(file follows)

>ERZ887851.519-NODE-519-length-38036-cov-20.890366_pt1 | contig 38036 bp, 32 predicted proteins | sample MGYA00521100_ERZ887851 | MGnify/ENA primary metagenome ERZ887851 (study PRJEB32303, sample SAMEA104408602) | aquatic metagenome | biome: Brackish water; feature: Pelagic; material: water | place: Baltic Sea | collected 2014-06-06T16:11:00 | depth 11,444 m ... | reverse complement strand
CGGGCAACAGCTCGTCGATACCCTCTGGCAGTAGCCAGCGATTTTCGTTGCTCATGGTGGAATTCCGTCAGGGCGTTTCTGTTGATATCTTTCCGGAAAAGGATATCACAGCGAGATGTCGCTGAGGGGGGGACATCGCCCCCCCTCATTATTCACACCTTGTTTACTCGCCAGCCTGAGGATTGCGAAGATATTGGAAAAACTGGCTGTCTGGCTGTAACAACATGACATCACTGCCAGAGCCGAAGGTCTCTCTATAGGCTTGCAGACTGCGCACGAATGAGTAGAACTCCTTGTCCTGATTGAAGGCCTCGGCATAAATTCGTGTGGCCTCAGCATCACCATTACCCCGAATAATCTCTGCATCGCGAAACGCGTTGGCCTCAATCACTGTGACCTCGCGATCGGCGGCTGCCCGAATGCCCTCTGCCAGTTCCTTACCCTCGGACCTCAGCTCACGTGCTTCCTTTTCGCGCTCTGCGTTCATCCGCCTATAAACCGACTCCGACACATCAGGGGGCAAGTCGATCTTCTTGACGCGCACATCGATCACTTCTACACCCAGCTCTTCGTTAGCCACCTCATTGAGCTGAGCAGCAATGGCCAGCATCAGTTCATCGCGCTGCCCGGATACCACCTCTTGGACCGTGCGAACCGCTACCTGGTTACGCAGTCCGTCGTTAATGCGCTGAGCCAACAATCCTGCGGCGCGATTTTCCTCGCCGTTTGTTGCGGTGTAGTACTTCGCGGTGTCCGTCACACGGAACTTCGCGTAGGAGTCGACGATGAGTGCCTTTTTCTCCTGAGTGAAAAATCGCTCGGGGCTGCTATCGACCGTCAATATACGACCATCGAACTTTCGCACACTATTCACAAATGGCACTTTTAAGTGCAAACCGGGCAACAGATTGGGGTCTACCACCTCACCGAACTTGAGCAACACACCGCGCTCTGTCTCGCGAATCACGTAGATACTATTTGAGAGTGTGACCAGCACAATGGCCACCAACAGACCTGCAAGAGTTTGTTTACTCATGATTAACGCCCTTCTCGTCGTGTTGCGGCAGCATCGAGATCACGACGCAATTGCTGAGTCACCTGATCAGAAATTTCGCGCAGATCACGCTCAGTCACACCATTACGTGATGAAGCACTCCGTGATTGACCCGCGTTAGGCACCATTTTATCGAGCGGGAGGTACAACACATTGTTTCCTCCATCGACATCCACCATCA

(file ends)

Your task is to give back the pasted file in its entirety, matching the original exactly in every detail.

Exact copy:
>ERZ887851.519-NODE-519-length-38036-cov-20.890366_pt1 | contig 38036 bp, 32 predicted proteins | sample MGYA00521100_ERZ887851 | MGnify/ENA primary metagenome ERZ887851 (study PRJEB32303, sample SAMEA104408602) | aquatic metagenome | biome: Brackish water; feature: Pelagic; material: water | place: Baltic Sea | collected 2014-06-06T16:11:00 | depth 11,444 m ... | reverse complement strand
CGGGCAACAGCTCGTCGATACCCTCTGGCAGTAGCCAGCGATTTTCGTTGCTCATGGTGGAATTCCGTCAGGGCGTTTCTGTTGATATCTTTCCGGAAAAGGATATCACAGCGAGATGTCGCTGAGGGGGGGACATCGCCCCCCCTCATTATTCACACCTTGTTTACTCGCCAGCCTGAGGATTGCGAAGATATTGGAAAAACTGGCTGTCTGGCTGTAACAACATGACATCACTGCCAGAGCCGAAGGTCTCTCTATAGGCTTGCAGACTGCGCACGAATGAGTAGAACTCCTTGTCCTGATTGAAGGCCTCGGCATAAATTCGTGTGGCCTCAGCATCACCATTACCCCGAATAATCTCTGCATCGCGAAACGCGTTGGCCTCAATCACTGTGACCTCGCGATCGGCGGCTGCCCGAATGCCCTCTGCCAGTTCCTTACCCTCGGACCTCAGCTCACGTGCTTCCTTTTCGCGCTCTGCGTTCATCCGCCTATAAACCGACTCCGACACATCAGGGGGCAAGTCGATCTTCTTGACGCGCACATCGATCACTTCTACACCCAGCTCTTCGTTAGCCACCTCATTGAGCTGAGCAGCAATGGCCAGCATCAGTTCATCGCGCTGCCCGGATACCACCTCTTGGACCGTGCGAACCGCTACCTGGTTACGCAGTCCGTCGTTAATGCGCTGAGCCAACAATCCTGCGGCGCGATTTTCCTCGCCGTTTGTTGCGGTGTAGTACTTCGCGGTGTCCGTCACACGGAACTTCGCGTAGGAGTCGACGATGAGTGCCTTTTTCTCCTGAGTGAAAAATCGCTCGGGGCTGCTATCGACCGTCAATATACGACCATCGAACTTTCGCACACTATTCACAAATGGCACTTTTAAGTGCAAACCGGGCAACAGATTGGGGTCTACCACCTCACCGAACTTGAGCAACACACCGCGCTCTGTCTCGCGAATCACGTAGATACTATTTGAGAGTGTGACCAGCACAATGGCCACCAACAGACCTGCAAGAGTTTGTTTACTCATGATTAACGCCCTTCTCGTCGTGTTGCGGCAGCATCGAGATCACGACGCAATTGCTGAGTCACCTGATCAGAAATTTCGCGCAGATCACGCTCAGTCACACCATTACGTGATGAAGCACTCCGTGATTGACCCGCGTTAGGCACCATTTTATCGAGCGGGAGGTACAACACATTGTTTCCTCCATCGACATCCACCATCA